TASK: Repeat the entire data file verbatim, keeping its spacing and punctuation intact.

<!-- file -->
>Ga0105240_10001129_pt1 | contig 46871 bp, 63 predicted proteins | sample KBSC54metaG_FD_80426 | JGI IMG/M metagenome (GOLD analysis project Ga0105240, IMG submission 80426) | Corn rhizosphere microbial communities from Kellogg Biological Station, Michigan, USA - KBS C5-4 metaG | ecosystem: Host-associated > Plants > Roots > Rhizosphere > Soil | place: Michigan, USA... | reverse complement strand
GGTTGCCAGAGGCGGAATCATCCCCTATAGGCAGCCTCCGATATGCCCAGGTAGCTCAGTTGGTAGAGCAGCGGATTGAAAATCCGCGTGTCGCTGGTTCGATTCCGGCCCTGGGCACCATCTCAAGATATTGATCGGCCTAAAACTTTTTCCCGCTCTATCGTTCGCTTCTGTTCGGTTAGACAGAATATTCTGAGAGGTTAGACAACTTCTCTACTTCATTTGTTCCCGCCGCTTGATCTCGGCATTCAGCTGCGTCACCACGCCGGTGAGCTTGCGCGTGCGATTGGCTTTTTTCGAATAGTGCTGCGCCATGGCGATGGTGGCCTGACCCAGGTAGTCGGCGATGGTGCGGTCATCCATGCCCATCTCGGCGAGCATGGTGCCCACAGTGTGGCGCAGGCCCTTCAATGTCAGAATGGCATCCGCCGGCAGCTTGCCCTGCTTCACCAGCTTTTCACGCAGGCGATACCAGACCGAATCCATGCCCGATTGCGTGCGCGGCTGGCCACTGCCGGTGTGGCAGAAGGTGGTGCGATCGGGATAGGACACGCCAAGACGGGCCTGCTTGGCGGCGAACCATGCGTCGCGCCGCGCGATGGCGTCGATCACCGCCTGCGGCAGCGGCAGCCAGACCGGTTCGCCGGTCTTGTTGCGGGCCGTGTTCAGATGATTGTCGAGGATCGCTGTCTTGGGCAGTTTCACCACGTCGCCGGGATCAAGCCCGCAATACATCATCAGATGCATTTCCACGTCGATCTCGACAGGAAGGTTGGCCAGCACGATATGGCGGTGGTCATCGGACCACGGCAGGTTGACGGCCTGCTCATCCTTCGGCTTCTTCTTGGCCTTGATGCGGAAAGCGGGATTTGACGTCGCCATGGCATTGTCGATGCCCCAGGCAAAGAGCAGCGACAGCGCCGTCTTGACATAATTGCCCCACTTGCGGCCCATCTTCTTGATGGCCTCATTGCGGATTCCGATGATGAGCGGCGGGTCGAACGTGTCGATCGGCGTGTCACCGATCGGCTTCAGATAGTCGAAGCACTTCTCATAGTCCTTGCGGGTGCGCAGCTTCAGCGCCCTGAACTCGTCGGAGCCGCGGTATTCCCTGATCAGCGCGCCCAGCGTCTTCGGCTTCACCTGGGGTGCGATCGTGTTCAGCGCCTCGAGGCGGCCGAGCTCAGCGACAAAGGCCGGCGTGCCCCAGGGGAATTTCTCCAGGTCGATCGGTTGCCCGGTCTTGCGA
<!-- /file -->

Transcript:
>Ga0105240_10001129_pt1 | contig 46871 bp, 63 predicted proteins | sample KBSC54metaG_FD_80426 | JGI IMG/M metagenome (GOLD analysis project Ga0105240, IMG submission 80426) | Corn rhizosphere microbial communities from Kellogg Biological Station, Michigan, USA - KBS C5-4 metaG | ecosystem: Host-associated > Plants > Roots > Rhizosphere > Soil | place: Michigan, USA... | reverse complement strand
GGTTGCCAGAGGCGGAATCATCCCCTATAGGCAGCCTCCGATATGCCCAGGTAGCTCAGTTGGTAGAGCAGCGGATTGAAAATCCGCGTGTCGCTGGTTCGATTCCGGCCCTGGGCACCATCTCAAGATATTGATCGGCCTAAAACTTTTTCCCGCTCTATCGTTCGCTTCTGTTCGGTTAGACAGAATATTCTGAGAGGTTAGACAACTTCTCTACTTCATTTGTTCCCGCCGCTTGATCTCGGCATTCAGCTGCGTCACCACGCCGGTGAGCTTGCGCGTGCGATTGGCTTTTTTCGAATAGTGCTGCGCCATGGCGATGGTGGCCTGACCCAGGTAGTCGGCGATGGTGCGGTCATCCATGCCCATCTCGGCGAGCATGGTGCCCACAGTGTGGCGCAGGCCCTTCAATGTCAGAATGGCATCCGCCGGCAGCTTGCCCTGCTTCACCAGCTTTTCACGCAGGCGATACCAGACCGAATCCATGCCCGATTGCGTGCGCGGCTGGCCACTGCCGGTGTGGCAGAAGGTGGTGCGATCGGGATAGGACACGCCAAGACGGGCCTGCTTGGCGGCGAACCATGCGTCGCGCCGCGCGATGGCGTCGATCACCGCCTGCGGCAGCGGCAGCCAGACCGGTTCGCCGGTCTTGTTGCGGGCCGTGTTCAGATGATTGTCGAGGATCGCTGTCTTGGGCAGTTTCACCACGTCGCCGGGATCAAGCCCGCAATACATCATCAGATGCATTTCCACGTCGATCTCGACAGGAAGGTTGGCCAGCACGATATGGCGGTGGTCATCGGACCACGGCAGGTTGACGGCCTGCTCATCCTTCGGCTTCTTCTTGGCCTTGATGCGGAAAGCGGGATTTGACGTCGCCATGGCATTGTCGATGCCCCAGGCAAAGAGCAGCGACAGCGCCGTCTTGACATAATTGCCCCACTTGCGGCCCATCTTCTTGATGGCCTCATTGCGGATTCCGATGATGAGCGGCGGGTCGAACGTGTCGATCGGCGTGTCACCGATCGGCTTCAGATAGTCGAAGCACTTCTCATAGTCCTTGCGGGTGCGCAGCTTCAGCGCCCTGAACTCGTCGGAGCCGCGGTATTCCCTGATCAGCGCGCCCAGCGTCTTCGGCTTCACCTGGGGTGCGATCGTGTTCAGCGCCTCGAGGCGGCCGAGCTCAGCGACAAAGGCCGGCGTGCCCCAGGGGAATTTCTCCAGGTCGATCGGTTGCCCGGTCTTGCGA